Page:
Paul Weller

 

Olympia, Dublin

Paul Weller has certainly weathered a few storms in his time. Over a career spanning more than 30 years, and taking in his Jam and Style Council eras, Weller has had his fair share of peaks and troughs, and on the first of his five-night run at Dublin’s Olympia, he was definitely on peak form.

On a day when the nation woke up to the prospect of a Euro dig-out, we could do well to heed the words of the Modfather: Porcelain Godscould be an ode to our fallen financial idols; Pretty Green(a Jam classic) addresses the false allure of fast cash; and Shout To The Top– well, why didn’t we when we had the chance? Trading guitar licks with his long-time batman Steve Cradock, and backed by a band of like-minded ragged souls, Weller thundered through his back – and front – pages, projecting equal parts attitude and aptitude. At 52, he hasn’t gone soft around the edges – onstage he’s lean, keen and not afraid to vent some lyrical spleen. But if Weller is keen to get one message across, it is this: he’s still a vital musical force, and, judging from the reaction of fans both young and old, they hear him loud and clear.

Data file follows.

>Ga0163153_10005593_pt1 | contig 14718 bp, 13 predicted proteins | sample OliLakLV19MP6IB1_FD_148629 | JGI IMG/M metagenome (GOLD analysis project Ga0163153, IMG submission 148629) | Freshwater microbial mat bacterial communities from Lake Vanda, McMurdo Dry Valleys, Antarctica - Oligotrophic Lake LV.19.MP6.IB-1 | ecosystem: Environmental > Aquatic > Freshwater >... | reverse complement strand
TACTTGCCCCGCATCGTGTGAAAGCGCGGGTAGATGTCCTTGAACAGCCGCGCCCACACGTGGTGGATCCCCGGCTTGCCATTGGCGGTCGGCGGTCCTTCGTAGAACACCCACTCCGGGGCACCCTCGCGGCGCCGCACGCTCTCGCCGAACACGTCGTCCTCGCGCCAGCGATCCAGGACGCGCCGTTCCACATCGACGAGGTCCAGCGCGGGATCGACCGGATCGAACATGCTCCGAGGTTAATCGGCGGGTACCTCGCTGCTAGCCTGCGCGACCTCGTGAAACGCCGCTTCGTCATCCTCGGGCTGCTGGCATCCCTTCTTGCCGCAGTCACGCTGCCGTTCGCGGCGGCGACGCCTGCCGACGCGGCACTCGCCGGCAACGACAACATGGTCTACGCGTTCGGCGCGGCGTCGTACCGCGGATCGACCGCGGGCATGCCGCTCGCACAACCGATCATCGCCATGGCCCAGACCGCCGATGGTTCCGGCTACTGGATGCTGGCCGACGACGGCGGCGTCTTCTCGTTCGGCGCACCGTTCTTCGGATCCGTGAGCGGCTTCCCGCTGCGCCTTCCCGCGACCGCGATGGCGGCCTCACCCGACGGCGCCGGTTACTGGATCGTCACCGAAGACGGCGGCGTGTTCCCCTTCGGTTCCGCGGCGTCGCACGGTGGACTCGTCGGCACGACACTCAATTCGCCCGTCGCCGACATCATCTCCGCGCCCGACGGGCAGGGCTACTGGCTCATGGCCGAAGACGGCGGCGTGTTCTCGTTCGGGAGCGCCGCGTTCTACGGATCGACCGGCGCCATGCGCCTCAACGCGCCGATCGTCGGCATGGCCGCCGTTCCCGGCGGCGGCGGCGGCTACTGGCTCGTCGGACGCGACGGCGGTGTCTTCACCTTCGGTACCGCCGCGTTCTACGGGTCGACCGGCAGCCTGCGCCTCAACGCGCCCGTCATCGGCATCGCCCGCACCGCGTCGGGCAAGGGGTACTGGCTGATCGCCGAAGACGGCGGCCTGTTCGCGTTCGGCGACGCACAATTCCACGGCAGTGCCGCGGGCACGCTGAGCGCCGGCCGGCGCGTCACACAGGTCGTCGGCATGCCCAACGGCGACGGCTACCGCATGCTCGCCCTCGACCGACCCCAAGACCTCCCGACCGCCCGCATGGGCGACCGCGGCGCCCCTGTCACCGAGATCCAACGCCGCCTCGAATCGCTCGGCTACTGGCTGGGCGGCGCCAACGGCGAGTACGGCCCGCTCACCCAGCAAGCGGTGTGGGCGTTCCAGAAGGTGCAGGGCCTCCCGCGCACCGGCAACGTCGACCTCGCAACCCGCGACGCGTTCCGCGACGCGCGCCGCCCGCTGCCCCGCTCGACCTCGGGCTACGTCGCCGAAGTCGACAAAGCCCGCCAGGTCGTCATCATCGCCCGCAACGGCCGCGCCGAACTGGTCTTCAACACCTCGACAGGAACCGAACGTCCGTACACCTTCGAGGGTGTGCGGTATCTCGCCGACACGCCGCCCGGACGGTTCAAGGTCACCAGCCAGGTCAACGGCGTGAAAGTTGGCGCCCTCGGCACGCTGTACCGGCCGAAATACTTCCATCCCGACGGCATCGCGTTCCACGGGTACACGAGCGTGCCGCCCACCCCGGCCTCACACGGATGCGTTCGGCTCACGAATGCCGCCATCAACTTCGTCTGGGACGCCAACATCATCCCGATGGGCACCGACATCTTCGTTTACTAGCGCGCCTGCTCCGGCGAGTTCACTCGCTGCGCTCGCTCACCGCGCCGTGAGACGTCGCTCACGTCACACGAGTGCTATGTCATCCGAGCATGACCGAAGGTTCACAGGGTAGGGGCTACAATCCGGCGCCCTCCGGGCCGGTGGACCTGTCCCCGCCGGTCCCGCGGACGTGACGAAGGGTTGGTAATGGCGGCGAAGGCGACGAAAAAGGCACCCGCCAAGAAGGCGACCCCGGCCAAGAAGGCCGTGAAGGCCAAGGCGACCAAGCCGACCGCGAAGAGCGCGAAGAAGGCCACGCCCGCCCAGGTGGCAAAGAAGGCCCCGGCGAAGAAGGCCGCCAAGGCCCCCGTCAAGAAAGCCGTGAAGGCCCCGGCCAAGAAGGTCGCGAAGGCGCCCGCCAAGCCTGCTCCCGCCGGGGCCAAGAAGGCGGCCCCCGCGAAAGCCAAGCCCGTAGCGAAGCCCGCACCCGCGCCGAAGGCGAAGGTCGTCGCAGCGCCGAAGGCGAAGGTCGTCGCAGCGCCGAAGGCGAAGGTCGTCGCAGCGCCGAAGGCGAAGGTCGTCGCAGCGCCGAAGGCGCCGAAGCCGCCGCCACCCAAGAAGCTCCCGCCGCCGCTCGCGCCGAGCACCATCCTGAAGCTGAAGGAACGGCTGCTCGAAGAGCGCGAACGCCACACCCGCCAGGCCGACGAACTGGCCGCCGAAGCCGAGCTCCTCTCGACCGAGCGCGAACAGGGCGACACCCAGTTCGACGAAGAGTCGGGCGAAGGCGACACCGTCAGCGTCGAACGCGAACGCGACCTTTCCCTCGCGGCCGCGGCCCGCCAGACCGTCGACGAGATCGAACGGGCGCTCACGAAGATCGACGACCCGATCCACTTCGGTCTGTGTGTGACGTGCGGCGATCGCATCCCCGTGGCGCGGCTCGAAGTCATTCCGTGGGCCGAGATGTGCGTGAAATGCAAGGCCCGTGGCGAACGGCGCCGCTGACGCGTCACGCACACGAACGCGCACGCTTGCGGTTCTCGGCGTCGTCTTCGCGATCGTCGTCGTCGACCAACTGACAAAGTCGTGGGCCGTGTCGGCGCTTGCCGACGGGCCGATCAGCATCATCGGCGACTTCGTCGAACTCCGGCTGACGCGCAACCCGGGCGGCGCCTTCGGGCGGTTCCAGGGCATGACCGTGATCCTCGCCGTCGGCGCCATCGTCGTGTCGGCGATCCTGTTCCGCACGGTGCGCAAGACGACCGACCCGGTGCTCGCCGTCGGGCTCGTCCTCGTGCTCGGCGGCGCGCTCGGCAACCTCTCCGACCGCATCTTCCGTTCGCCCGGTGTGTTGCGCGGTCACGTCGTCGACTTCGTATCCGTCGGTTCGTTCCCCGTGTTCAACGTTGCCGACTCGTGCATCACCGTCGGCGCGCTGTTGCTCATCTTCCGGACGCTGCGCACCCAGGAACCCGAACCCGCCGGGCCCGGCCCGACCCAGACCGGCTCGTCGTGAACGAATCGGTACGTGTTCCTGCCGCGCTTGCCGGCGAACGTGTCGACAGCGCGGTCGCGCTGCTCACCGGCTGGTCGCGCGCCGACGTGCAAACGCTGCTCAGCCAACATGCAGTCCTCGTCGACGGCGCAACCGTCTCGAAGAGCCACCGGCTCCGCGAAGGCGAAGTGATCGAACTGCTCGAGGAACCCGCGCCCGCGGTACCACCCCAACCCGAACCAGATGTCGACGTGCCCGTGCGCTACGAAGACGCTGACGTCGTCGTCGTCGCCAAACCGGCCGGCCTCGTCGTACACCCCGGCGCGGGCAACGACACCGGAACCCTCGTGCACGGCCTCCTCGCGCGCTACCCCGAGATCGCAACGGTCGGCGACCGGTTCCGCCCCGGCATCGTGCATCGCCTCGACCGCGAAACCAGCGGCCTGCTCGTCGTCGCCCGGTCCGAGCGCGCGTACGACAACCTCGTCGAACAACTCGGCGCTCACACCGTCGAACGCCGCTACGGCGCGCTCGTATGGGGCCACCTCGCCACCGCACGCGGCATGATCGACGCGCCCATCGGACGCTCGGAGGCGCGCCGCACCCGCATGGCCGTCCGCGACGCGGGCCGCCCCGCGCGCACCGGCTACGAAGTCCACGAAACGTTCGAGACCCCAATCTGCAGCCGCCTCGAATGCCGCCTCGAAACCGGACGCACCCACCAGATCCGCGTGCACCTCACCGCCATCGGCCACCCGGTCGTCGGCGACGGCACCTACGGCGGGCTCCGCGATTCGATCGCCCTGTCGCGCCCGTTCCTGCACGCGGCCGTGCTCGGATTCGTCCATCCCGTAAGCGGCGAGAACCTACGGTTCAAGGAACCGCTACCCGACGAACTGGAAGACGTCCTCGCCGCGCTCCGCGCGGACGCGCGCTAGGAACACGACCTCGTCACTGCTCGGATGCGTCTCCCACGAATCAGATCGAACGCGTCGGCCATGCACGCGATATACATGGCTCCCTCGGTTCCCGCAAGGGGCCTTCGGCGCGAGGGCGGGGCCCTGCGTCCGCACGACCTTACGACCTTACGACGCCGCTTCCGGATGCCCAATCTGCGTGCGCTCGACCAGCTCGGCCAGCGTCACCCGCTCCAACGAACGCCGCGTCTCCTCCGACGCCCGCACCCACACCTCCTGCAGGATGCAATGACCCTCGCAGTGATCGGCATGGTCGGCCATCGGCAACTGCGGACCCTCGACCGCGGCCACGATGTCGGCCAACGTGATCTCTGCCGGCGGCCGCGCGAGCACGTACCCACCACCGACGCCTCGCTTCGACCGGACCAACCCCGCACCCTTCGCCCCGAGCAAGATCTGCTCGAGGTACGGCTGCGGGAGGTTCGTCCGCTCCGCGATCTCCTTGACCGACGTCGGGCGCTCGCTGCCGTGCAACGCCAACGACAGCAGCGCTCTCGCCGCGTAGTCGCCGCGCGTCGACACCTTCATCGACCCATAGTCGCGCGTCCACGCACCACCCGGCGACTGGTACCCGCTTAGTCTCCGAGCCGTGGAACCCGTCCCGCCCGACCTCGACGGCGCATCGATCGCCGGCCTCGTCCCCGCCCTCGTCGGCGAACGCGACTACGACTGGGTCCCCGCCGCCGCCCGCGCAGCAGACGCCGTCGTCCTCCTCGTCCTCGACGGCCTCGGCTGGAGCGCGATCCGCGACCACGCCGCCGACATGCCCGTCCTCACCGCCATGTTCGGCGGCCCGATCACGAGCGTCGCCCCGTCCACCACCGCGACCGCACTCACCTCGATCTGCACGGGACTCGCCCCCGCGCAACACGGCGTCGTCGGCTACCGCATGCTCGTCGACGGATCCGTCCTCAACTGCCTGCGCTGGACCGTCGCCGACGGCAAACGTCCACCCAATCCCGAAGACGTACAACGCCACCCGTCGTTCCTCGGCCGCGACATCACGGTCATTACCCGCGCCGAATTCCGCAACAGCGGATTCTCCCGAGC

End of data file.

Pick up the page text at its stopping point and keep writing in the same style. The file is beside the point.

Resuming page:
The big revelation is just how great his current material is – tracks from his recent album Wake Up The Nationand its predecessor, 22 Dreams, are as inventive and vibrant as anything he’s done before.

He may be working from the template marked “classic rock, soul and psychedelica”, but it’s clear he was to the genre born. Moonshine, No Tears to Cry, All I Wanna Do (Is Be With You) Empty Ring, Invisibleand Pieces of A Dreamalready sound like vintage Weller, while Come On/Let’s Goand Fast Car, Slow Trafficprove he’s still got spit to go with the 1960s polish. Things get decidedly weird during Trees, which morphs from jazzy syncopation to trippy prog to Zep-like riffola and back again.

That’s Entertainmentand Start!complete a trio of Jam nuggets from the Sound Affectsalbum, now having its 30-year anniversary re-release, but for this critic, Art Schoolwas the real Jam topping, while Weller’s own Peacock Suitwas still pristine and preening as ever.